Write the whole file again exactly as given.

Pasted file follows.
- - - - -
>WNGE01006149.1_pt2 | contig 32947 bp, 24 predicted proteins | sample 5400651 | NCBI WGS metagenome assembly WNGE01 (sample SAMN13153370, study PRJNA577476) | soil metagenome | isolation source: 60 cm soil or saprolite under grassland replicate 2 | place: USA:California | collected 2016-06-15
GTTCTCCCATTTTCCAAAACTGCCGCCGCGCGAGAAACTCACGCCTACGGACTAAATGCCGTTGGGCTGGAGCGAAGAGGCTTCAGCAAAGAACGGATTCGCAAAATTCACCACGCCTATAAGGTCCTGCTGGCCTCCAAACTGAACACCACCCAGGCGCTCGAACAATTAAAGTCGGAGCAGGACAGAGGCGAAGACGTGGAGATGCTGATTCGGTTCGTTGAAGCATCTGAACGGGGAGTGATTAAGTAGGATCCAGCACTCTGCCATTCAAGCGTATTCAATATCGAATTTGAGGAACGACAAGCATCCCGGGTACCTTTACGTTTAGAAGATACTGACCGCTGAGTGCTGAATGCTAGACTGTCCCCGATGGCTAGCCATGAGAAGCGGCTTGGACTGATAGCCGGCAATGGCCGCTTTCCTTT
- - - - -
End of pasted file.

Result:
>WNGE01006149.1_pt2 | contig 32947 bp, 24 predicted proteins | sample 5400651 | NCBI WGS metagenome assembly WNGE01 (sample SAMN13153370, study PRJNA577476) | soil metagenome | isolation source: 60 cm soil or saprolite under grassland replicate 2 | place: USA:California | collected 2016-06-15
GTTCTCCCATTTTCCAAAACTGCCGCCGCGCGAGAAACTCACGCCTACGGACTAAATGCCGTTGGGCTGGAGCGAAGAGGCTTCAGCAAAGAACGGATTCGCAAAATTCACCACGCCTATAAGGTCCTGCTGGCCTCCAAACTGAACACCACCCAGGCGCTCGAACAATTAAAGTCGGAGCAGGACAGAGGCGAAGACGTGGAGATGCTGATTCGGTTCGTTGAAGCATCTGAACGGGGAGTGATTAAGTAGGATCCAGCACTCTGCCATTCAAGCGTATTCAATATCGAATTTGAGGAACGACAAGCATCCCGGGTACCTTTACGTTTAGAAGATACTGACCGCTGAGTGCTGAATGCTAGACTGTCCCCGATGGCTAGCCATGAGAAGCGGCTTGGACTGATAGCCGGCAATGGCCGCTTTCCTTT